a roadtrip through Greenville, SC to Asheville, NC

Months ago, we realized Columbus Day weekend meant the children had a few days out of school and that it coincided with my mother-in-law’s 70th birthday, and she wanted her daughters and their families to get together somewhere for a weekend of fun, but we also realized we’d miss seeing Twenty-One Pilots in Atlanta if we were out of town that weekend, but then we additionally realized the band would play in Greenville the preceding evening and that Greenville is on the way to Asheville, which is where my MIL wanted us to all hang out over the weekend, so we had a plan.

We left Friday morning, searched for little bronze mice on Main Street, hiked along the Reedy River and its waterfall in the middle of town, and explored the “Fall for Greenville” festival a few blocks from our hotel. Greenville, if you’ve never been, is nice–in the nicest way.

That night, we saw the concert, and it was awesome (despite not being on the first row like we were for our experience in Birmingham)!

The next morning, we drove to Asheville, meeting the 7 other family members at at an antique car museum by Grove Park Inn before exploring downtown Asheville, including watching the Alabama game at a brewpub where we had lunch, watching glass get blown and shaped at Lexington Glassworks (and buying some orbs for our newly renovated bathroom), and having an excellent dinner at Red Stag Grill.

The next day we hiked up Mount Mitchell, the highest point east of the Mississippi, and explored the visitor center at Blue Ridge Parkway national parkway (where we tried to let the children get junior ranger badges, but one must visit every point along the entire width of the parkway, which goes from Shenandoah to Great Smoky Mountains, to get the coveted patch, but they did get a badge for the portion we visited). Lunch was at a German restaurant (of significance since my bride was born at an Air Force base in Germany) near our Air B&B in Montreat. Montreat is a beautiful town just east of Asheville that (unlike Asheville) allows Air B&Bs.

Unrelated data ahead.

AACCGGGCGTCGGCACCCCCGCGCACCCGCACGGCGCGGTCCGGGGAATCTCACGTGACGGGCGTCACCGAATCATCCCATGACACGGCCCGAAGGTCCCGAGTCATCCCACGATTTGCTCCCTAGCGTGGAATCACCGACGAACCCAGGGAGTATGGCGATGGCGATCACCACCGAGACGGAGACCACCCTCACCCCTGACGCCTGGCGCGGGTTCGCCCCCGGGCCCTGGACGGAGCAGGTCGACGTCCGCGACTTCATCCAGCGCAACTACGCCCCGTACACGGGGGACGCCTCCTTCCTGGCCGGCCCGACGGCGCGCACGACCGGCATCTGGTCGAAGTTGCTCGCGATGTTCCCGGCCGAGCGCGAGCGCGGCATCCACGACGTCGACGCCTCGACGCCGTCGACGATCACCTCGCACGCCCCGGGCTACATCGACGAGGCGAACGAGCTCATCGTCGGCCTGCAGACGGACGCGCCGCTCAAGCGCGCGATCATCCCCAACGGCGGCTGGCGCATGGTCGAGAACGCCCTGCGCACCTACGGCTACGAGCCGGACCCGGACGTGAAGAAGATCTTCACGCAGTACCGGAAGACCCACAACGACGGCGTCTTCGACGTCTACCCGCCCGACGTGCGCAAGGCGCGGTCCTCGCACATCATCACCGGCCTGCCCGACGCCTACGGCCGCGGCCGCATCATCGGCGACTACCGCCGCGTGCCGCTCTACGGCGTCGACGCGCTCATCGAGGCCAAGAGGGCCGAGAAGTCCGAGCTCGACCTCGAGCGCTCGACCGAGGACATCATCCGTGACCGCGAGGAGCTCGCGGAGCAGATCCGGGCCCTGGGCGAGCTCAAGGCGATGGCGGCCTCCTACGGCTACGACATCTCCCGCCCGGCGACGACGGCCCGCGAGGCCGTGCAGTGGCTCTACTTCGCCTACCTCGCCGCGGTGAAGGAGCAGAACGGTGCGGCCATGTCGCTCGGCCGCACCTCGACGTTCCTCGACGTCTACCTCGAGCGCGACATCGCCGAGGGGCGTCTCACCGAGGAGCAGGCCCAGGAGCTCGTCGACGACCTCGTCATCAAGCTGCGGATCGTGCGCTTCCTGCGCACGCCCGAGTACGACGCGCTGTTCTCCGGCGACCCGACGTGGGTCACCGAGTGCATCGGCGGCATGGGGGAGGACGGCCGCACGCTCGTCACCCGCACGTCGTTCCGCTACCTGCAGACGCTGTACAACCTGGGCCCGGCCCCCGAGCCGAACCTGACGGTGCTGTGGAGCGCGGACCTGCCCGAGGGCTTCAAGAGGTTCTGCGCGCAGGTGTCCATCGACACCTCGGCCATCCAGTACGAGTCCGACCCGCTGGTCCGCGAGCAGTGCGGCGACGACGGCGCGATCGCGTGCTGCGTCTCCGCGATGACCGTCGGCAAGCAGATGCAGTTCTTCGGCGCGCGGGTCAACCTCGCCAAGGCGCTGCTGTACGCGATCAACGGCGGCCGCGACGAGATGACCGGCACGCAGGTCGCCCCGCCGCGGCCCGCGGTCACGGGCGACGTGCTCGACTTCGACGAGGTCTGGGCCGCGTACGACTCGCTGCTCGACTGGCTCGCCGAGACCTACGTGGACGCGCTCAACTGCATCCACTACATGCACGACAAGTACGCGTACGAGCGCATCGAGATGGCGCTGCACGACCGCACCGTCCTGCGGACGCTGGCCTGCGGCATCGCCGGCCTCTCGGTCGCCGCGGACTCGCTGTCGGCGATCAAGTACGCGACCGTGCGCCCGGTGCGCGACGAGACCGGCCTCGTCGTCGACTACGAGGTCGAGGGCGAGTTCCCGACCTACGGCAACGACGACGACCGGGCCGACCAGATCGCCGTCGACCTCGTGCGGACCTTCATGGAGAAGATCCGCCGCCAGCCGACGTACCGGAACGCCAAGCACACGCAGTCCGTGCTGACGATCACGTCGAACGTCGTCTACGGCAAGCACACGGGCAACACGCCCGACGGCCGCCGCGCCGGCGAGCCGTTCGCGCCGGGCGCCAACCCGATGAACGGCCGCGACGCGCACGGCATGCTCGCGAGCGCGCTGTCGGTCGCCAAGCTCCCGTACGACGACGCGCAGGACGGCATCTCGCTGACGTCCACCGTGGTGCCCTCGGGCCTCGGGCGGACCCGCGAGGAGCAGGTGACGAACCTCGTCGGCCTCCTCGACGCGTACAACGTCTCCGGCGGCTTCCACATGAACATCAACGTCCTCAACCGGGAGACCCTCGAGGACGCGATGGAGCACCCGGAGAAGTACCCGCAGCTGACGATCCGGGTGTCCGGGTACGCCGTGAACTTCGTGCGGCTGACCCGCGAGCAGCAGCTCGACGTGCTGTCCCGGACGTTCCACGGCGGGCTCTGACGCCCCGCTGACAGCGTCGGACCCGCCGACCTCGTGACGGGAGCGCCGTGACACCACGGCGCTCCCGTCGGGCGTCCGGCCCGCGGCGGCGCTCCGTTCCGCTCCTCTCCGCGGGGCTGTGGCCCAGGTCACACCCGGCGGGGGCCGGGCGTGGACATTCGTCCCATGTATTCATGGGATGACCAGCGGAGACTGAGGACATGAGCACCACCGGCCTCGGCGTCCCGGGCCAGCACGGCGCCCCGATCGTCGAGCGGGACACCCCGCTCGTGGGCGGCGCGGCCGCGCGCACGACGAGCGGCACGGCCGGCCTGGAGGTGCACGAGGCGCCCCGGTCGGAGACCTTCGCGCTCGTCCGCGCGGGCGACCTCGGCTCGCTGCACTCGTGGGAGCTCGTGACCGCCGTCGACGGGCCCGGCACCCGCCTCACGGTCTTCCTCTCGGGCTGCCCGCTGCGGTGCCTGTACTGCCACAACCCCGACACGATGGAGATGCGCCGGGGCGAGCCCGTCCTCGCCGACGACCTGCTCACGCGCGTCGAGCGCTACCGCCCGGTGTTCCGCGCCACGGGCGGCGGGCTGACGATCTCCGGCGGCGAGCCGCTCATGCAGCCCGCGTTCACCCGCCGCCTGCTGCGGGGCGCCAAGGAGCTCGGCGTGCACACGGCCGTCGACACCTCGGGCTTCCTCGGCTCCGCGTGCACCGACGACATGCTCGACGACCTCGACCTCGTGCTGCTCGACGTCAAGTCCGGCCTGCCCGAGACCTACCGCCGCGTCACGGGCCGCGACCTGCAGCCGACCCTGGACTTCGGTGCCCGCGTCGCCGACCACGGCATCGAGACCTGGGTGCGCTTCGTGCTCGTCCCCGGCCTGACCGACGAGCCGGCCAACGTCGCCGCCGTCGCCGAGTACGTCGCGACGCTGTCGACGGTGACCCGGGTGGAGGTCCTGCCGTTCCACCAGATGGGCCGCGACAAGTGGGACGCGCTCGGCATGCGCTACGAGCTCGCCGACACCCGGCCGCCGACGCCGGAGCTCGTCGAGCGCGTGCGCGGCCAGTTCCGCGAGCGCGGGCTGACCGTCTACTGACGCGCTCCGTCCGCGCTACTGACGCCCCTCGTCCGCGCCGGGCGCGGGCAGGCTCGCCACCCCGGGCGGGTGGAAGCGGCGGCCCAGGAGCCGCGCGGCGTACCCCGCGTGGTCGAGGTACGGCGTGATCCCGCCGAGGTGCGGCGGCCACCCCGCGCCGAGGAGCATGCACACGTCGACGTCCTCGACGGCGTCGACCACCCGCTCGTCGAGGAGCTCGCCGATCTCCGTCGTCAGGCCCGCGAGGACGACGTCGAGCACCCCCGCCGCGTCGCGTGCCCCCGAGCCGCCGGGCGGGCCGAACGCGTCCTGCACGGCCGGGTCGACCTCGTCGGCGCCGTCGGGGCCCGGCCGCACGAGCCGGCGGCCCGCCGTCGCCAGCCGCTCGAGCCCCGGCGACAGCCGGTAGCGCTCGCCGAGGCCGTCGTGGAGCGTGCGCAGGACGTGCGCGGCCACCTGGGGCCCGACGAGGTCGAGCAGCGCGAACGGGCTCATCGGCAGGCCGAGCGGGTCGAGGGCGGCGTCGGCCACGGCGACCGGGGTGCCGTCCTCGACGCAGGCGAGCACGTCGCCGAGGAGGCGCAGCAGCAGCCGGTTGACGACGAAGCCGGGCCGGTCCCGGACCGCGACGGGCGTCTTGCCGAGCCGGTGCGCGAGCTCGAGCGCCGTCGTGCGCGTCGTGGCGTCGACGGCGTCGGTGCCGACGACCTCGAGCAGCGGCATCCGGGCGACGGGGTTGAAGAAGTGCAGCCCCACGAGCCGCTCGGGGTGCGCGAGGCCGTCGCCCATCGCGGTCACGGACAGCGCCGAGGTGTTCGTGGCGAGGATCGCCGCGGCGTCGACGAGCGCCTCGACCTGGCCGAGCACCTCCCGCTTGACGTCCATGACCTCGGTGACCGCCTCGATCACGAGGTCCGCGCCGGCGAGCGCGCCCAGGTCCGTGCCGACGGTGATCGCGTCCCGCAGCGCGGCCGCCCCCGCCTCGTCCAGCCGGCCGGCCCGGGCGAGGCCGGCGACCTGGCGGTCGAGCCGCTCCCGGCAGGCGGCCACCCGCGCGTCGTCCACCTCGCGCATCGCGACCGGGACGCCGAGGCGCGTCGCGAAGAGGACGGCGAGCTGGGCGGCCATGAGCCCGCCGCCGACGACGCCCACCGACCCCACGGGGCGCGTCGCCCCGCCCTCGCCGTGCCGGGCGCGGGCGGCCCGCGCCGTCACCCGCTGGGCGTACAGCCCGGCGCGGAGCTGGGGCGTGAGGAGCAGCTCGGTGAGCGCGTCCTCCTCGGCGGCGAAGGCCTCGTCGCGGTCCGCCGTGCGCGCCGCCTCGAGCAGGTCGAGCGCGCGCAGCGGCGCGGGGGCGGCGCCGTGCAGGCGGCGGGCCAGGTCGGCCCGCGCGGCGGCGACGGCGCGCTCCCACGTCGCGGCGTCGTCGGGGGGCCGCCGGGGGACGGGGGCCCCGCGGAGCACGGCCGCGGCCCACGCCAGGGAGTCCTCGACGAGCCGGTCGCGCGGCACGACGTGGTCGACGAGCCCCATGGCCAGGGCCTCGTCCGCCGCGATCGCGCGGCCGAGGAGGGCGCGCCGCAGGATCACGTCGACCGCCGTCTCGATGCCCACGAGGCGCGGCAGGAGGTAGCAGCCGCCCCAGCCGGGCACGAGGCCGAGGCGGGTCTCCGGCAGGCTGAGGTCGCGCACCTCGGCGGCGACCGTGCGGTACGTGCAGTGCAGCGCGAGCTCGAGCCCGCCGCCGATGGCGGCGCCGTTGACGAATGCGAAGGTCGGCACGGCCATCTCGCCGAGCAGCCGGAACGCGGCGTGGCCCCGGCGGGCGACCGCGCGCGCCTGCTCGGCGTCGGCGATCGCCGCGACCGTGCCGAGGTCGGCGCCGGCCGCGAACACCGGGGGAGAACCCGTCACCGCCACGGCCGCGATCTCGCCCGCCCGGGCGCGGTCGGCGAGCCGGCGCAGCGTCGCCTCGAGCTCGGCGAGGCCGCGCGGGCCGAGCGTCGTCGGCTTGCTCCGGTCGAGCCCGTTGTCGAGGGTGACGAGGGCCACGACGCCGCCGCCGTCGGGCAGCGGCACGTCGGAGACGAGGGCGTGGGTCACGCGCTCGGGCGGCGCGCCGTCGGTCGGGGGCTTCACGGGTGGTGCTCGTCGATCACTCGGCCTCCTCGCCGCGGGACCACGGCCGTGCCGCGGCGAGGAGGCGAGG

Monday, everyone split up into 4 cars to head back to Boston, Montgomery, Tuscaloosa, or Atlanta. As we drove southwest toward Atlanta, we saw a sign off I-26 for the Carl Sandburg Home national historic site; we hesitantly decided to pull over. We loved it.

I found Sandburg so interesting that I bought a biography on him at the gift shop. We loved learning about his wife’s prized goats (and letting the children pet them), seeing where he wrote his Pulitzer Prize-winning poetry and other works, and enjoying the serenity of the woods and grounds that surrounded the house.

Our school system starts a week or two after many of our surrounding counties’ systems, so we don’t get a fall break, but Columbus Day weekend is as close as we get to having one. This was a wonderful way to spend a 5-day weekend without spending much money–enjoying nature, family, live music, wonderful food, and exercising. I’m glad we took this roadtrip and would love to do it again sometime.

One Comment

  1. This was a really unexpected weekend. It was planned but still had surprises, it was family but we also found solitude in nature, it was kid-friendly but also romantic, and it felt super close to home. The Sandburg house was icing on the cake. contented sigh

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